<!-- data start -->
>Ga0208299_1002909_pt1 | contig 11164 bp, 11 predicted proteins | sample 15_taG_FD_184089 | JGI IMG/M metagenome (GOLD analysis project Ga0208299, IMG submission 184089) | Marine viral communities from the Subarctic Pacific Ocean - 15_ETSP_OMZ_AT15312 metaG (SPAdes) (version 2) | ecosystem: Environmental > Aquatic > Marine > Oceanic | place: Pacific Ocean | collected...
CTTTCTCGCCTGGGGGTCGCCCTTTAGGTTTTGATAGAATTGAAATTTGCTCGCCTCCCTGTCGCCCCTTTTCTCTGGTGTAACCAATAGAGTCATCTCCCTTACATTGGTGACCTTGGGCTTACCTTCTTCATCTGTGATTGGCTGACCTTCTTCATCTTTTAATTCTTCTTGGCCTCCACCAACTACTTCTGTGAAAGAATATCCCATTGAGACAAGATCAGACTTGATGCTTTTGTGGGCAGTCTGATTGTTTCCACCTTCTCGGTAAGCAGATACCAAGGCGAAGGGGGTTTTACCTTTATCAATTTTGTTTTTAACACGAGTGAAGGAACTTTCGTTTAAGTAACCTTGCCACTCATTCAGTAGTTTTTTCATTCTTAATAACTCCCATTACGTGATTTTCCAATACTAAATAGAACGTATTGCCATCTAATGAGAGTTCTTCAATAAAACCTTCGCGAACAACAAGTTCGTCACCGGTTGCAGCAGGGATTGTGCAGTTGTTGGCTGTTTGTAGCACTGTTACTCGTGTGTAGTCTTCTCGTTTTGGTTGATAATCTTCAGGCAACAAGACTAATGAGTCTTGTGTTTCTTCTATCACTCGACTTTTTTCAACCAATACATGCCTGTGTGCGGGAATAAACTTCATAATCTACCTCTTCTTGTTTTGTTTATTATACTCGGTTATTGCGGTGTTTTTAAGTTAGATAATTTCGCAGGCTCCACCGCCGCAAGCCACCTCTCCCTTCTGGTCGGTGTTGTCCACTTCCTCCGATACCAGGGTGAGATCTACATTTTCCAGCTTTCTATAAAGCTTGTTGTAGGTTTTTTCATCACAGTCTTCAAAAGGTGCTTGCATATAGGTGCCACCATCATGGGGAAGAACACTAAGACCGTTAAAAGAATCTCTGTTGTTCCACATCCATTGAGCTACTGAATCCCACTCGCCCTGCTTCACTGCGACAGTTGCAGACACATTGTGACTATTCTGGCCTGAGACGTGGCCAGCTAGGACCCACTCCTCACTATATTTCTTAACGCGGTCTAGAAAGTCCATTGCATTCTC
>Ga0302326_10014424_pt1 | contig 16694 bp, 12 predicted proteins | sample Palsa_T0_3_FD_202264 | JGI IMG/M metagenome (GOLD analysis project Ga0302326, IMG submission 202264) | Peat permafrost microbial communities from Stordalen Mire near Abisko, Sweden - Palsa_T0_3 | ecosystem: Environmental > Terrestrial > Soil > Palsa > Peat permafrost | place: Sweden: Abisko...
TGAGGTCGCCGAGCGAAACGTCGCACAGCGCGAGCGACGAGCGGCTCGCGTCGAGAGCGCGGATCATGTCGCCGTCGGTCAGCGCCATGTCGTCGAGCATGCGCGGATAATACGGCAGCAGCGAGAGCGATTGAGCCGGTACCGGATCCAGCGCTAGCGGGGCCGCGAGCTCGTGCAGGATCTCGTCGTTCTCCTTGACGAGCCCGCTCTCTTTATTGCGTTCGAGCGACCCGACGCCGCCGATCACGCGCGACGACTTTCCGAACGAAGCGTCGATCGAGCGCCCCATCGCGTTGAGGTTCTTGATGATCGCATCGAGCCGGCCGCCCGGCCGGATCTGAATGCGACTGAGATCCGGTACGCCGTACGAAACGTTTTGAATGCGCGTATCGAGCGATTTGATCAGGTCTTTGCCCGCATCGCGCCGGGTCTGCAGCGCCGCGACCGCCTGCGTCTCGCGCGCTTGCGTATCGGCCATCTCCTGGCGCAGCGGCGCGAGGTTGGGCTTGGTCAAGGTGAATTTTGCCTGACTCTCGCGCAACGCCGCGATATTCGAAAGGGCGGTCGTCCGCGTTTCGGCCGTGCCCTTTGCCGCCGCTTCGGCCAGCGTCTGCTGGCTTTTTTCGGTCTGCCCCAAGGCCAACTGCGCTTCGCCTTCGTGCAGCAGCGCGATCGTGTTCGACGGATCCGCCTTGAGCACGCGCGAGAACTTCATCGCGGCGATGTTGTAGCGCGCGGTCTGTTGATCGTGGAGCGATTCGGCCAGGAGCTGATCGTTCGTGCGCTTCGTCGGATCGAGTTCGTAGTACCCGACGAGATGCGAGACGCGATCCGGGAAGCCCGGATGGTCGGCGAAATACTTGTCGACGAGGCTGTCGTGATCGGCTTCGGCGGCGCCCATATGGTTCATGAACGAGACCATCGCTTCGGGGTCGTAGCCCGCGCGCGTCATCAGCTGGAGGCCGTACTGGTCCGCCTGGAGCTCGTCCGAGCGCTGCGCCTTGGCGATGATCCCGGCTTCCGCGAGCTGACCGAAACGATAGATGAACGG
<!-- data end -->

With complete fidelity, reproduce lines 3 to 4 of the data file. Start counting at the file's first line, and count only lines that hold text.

>Ga0302326_10014424_pt1 | contig 16694 bp, 12 predicted proteins | sample Palsa_T0_3_FD_202264 | JGI IMG/M metagenome (GOLD analysis project Ga0302326, IMG submission 202264) | Peat permafrost microbial communities from Stordalen Mire near Abisko, Sweden - Palsa_T0_3 | ecosystem: Environmental > Terrestrial > Soil > Palsa > Peat permafrost | place: Sweden: Abisko...
TGAGGTCGCCGAGCGAAACGTCGCACAGCGCGAGCGACGAGCGGCTCGCGTCGAGAGCGCGGATCATGTCGCCGTCGGTCAGCGCCATGTCGTCGAGCATGCGCGGATAATACGGCAGCAGCGAGAGCGATTGAGCCGGTACCGGATCCAGCGCTAGCGGGGCCGCGAGCTCGTGCAGGATCTCGTCGTTCTCCTTGACGAGCCCGCTCTCTTTATTGCGTTCGAGCGACCCGACGCCGCCGATCACGCGCGACGACTTTCCGAACGAAGCGTCGATCGAGCGCCCCATCGCGTTGAGGTTCTTGATGATCGCATCGAGCCGGCCGCCCGGCCGGATCTGAATGCGACTGAGATCCGGTACGCCGTACGAAACGTTTTGAATGCGCGTATCGAGCGATTTGATCAGGTCTTTGCCCGCATCGCGCCGGGTCTGCAGCGCCGCGACCGCCTGCGTCTCGCGCGCTTGCGTATCGGCCATCTCCTGGCGCAGCGGCGCGAGGTTGGGCTTGGTCAAGGTGAATTTTGCCTGACTCTCGCGCAACGCCGCGATATTCGAAAGGGCGGTCGTCCGCGTTTCGGCCGTGCCCTTTGCCGCCGCTTCGGCCAGCGTCTGCTGGCTTTTTTCGGTCTGCCCCAAGGCCAACTGCGCTTCGCCTTCGTGCAGCAGCGCGATCGTGTTCGACGGATCCGCCTTGAGCACGCGCGAGAACTTCATCGCGGCGATGTTGTAGCGCGCGGTCTGTTGATCGTGGAGCGATTCGGCCAGGAGCTGATCGTTCGTGCGCTTCGTCGGATCGAGTTCGTAGTACCCGACGAGATGCGAGACGCGATCCGGGAAGCCCGGATGGTCGGCGAAATACTTGTCGACGAGGCTGTCGTGATCGGCTTCGGCGGCGCCCATATGGTTCATGAACGAGACCATCGCTTCGGGGTCGTAGCCCGCGCGCGTCATCAGCTGGAGGCCGTACTGGTCCGCCTGGAGCTCGTCCGAGCGCTGCGCCTTGGCGATGATCCCGGCTTCCGCGAGCTGACCGAAACGATAGATGAACGG